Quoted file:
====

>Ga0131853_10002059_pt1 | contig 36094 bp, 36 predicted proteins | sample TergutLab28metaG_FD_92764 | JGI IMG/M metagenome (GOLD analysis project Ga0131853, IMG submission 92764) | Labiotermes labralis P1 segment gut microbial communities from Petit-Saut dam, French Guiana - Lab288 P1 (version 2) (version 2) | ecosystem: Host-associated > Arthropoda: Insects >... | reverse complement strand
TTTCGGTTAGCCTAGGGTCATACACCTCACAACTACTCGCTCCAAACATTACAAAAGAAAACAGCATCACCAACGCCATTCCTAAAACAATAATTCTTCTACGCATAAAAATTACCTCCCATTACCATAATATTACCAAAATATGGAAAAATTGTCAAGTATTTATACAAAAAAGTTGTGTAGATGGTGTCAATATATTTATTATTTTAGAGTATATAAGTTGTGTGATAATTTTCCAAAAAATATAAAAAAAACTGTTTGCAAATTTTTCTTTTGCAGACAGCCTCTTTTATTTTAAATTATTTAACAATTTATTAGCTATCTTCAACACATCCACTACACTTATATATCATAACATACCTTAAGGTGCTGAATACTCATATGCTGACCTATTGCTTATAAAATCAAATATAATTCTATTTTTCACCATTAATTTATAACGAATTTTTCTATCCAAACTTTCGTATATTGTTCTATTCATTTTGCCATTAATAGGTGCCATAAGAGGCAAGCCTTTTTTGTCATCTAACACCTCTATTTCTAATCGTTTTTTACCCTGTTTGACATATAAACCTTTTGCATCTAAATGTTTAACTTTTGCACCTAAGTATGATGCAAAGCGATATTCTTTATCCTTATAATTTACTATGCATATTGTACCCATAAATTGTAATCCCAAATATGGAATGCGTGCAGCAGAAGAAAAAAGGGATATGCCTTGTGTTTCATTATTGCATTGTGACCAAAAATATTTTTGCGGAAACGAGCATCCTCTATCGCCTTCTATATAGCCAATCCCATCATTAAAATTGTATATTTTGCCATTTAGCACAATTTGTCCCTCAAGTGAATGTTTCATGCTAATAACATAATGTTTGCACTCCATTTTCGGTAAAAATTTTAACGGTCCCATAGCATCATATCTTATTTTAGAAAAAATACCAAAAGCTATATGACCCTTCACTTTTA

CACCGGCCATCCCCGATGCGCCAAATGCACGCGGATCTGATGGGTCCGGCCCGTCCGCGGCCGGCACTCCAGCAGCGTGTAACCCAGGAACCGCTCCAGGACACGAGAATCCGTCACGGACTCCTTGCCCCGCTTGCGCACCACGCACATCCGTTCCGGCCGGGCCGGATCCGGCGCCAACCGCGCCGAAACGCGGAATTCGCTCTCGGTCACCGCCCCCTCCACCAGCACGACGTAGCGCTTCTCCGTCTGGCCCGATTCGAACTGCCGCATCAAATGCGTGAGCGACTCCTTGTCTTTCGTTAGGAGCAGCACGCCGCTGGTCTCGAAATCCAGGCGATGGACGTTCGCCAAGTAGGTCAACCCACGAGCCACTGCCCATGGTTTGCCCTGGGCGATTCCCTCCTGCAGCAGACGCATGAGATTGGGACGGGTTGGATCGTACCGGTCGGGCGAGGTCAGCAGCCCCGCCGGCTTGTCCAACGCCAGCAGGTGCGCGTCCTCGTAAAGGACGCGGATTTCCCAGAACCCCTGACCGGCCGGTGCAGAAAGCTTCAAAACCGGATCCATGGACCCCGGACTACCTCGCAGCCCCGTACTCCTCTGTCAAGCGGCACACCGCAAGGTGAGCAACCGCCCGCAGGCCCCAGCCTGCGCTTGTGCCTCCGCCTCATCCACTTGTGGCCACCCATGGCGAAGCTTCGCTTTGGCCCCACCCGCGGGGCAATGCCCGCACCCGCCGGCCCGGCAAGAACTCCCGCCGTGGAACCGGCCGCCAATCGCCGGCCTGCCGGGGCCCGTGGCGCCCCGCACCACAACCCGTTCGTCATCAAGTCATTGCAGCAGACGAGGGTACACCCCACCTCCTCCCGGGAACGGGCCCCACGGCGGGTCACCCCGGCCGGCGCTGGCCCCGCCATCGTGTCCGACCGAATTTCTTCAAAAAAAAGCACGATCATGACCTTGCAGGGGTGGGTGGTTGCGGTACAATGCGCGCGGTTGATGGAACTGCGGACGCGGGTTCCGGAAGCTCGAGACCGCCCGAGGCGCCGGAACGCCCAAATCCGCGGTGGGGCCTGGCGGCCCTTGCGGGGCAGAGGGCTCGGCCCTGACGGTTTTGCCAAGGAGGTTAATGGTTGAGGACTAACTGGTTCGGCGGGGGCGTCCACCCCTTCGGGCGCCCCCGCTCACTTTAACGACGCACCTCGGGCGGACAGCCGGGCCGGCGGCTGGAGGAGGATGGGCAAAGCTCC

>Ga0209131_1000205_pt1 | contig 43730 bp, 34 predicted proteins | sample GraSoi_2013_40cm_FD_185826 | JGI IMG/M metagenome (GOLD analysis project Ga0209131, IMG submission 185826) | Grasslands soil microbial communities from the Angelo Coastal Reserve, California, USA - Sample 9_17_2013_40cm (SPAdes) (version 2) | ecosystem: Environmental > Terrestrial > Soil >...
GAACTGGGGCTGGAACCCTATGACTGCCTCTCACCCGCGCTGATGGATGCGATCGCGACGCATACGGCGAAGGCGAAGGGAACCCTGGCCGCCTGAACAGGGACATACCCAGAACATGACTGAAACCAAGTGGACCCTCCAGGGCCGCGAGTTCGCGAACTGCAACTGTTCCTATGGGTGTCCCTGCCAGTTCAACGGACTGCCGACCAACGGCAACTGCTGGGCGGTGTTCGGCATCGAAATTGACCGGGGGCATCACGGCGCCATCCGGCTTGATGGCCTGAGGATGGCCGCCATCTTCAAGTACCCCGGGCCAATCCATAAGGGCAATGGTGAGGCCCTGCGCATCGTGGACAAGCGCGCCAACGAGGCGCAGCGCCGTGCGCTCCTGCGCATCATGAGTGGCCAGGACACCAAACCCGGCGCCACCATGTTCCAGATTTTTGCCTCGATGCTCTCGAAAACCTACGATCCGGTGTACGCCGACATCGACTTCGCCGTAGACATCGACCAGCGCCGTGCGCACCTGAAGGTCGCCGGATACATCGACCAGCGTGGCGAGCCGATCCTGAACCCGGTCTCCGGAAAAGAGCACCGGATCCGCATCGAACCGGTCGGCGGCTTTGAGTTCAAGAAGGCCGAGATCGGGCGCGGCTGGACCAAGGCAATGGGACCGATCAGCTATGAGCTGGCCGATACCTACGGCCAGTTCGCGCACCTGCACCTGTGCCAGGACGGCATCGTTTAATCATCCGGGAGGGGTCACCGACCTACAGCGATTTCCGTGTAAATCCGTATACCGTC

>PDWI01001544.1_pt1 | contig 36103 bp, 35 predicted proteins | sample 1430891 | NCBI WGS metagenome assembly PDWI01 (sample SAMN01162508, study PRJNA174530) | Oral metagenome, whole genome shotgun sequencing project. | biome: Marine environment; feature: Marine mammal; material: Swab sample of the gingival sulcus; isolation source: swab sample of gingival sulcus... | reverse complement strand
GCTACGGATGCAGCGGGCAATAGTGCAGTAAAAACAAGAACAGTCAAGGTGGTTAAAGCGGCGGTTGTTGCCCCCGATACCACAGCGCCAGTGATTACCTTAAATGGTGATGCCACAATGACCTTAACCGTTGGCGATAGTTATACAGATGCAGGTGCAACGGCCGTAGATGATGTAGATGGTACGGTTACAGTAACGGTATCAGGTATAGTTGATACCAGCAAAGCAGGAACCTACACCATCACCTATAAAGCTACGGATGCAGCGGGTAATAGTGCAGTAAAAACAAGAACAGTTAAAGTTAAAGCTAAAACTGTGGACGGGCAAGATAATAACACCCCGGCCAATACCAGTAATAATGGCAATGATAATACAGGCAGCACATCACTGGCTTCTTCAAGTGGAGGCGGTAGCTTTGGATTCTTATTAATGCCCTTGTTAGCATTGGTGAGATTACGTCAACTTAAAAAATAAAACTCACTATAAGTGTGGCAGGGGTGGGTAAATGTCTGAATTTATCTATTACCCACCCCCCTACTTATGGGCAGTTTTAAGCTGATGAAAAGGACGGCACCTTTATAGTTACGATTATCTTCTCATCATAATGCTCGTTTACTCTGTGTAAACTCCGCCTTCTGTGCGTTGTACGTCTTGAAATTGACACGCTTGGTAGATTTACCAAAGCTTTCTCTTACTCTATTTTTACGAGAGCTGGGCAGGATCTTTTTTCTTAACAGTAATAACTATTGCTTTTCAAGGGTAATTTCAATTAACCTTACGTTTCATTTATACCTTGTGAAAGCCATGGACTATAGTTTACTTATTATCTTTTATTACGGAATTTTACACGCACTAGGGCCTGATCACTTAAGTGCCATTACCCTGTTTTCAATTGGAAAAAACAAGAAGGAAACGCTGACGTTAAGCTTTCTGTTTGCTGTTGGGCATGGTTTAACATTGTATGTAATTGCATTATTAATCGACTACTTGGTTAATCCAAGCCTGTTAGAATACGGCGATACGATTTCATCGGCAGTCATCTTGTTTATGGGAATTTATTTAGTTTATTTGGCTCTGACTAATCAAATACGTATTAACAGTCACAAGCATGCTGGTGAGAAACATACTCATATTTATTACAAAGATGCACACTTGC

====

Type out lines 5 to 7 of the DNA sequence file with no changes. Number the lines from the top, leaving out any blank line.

GAACTGGGGCTGGAACCCTATGACTGCCTCTCACCCGCGCTGATGGATGCGATCGCGACGCATACGGCGAAGGCGAAGGGAACCCTGGCCGCCTGAACAGGGACATACCCAGAACATGACTGAAACCAAGTGGACCCTCCAGGGCCGCGAGTTCGCGAACTGCAACTGTTCCTATGGGTGTCCCTGCCAGTTCAACGGACTGCCGACCAACGGCAACTGCTGGGCGGTGTTCGGCATCGAAATTGACCGGGGGCATCACGGCGCCATCCGGCTTGATGGCCTGAGGATGGCCGCCATCTTCAAGTACCCCGGGCCAATCCATAAGGGCAATGGTGAGGCCCTGCGCATCGTGGACAAGCGCGCCAACGAGGCGCAGCGCCGTGCGCTCCTGCGCATCATGAGTGGCCAGGACACCAAACCCGGCGCCACCATGTTCCAGATTTTTGCCTCGATGCTCTCGAAAACCTACGATCCGGTGTACGCCGACATCGACTTCGCCGTAGACATCGACCAGCGCCGTGCGCACCTGAAGGTCGCCGGATACATCGACCAGCGTGGCGAGCCGATCCTGAACCCGGTCTCCGGAAAAGAGCACCGGATCCGCATCGAACCGGTCGGCGGCTTTGAGTTCAAGAAGGCCGAGATCGGGCGCGGCTGGACCAAGGCAATGGGACCGATCAGCTATGAGCTGGCCGATACCTACGGCCAGTTCGCGCACCTGCACCTGTGCCAGGACGGCATCGTTTAATCATCCGGGAGGGGTCACCGACCTACAGCGATTTCCGTGTAAATCCGTATACCGTC

>PDWI01001544.1_pt1 | contig 36103 bp, 35 predicted proteins | sample 1430891 | NCBI WGS metagenome assembly PDWI01 (sample SAMN01162508, study PRJNA174530) | Oral metagenome, whole genome shotgun sequencing project. | biome: Marine environment; feature: Marine mammal; material: Swab sample of the gingival sulcus; isolation source: swab sample of gingival sulcus... | reverse complement strand
GCTACGGATGCAGCGGGCAATAGTGCAGTAAAAACAAGAACAGTCAAGGTGGTTAAAGCGGCGGTTGTTGCCCCCGATACCACAGCGCCAGTGATTACCTTAAATGGTGATGCCACAATGACCTTAACCGTTGGCGATAGTTATACAGATGCAGGTGCAACGGCCGTAGATGATGTAGATGGTACGGTTACAGTAACGGTATCAGGTATAGTTGATACCAGCAAAGCAGGAACCTACACCATCACCTATAAAGCTACGGATGCAGCGGGTAATAGTGCAGTAAAAACAAGAACAGTTAAAGTTAAAGCTAAAACTGTGGACGGGCAAGATAATAACACCCCGGCCAATACCAGTAATAATGGCAATGATAATACAGGCAGCACATCACTGGCTTCTTCAAGTGGAGGCGGTAGCTTTGGATTCTTATTAATGCCCTTGTTAGCATTGGTGAGATTACGTCAACTTAAAAAATAAAACTCACTATAAGTGTGGCAGGGGTGGGTAAATGTCTGAATTTATCTATTACCCACCCCCCTACTTATGGGCAGTTTTAAGCTGATGAAAAGGACGGCACCTTTATAGTTACGATTATCTTCTCATCATAATGCTCGTTTACTCTGTGTAAACTCCGCCTTCTGTGCGTTGTACGTCTTGAAATTGACACGCTTGGTAGATTTACCAAAGCTTTCTCTTACTCTATTTTTACGAGAGCTGGGCAGGATCTTTTTTCTTAACAGTAATAACTATTGCTTTTCAAGGGTAATTTCAATTAACCTTACGTTTCATTTATACCTTGTGAAAGCCATGGACTATAGTTTACTTATTATCTTTTATTACGGAATTTTACACGCACTAGGGCCTGATCACTTAAGTGCCATTACCCTGTTTTCAATTGGAAAAAACAAGAAGGAAACGCTGACGTTAAGCTTTCTGTTTGCTGTTGGGCATGGTTTAACATTGTATGTAATTGCATTATTAATCGACTACTTGGTTAATCCAAGCCTGTTAGAATACGGCGATACGATTTCATCGGCAGTCATCTTGTTTATGGGAATTTATTTAGTTTATTTGGCTCTGACTAATCAAATACGTATTAACAGTCACAAGCATGCTGGTGAGAAACATACTCATATTTATTACAAAGATGCACACTTGC